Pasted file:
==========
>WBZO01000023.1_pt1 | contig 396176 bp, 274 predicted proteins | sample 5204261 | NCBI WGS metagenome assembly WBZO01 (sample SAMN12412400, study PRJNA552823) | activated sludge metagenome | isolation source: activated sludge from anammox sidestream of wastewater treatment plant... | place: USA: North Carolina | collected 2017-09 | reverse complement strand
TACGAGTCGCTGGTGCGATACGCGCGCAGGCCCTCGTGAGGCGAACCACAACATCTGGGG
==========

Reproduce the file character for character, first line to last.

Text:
>WBZO01000023.1_pt1 | contig 396176 bp, 274 predicted proteins | sample 5204261 | NCBI WGS metagenome assembly WBZO01 (sample SAMN12412400, study PRJNA552823) | activated sludge metagenome | isolation source: activated sludge from anammox sidestream of wastewater treatment plant... | place: USA: North Carolina | collected 2017-09 | reverse complement strand
TACGAGTCGCTGGTGCGATACGCGCGCAGGCCCTCGTGAGGCGAACCACAACATCTGGGG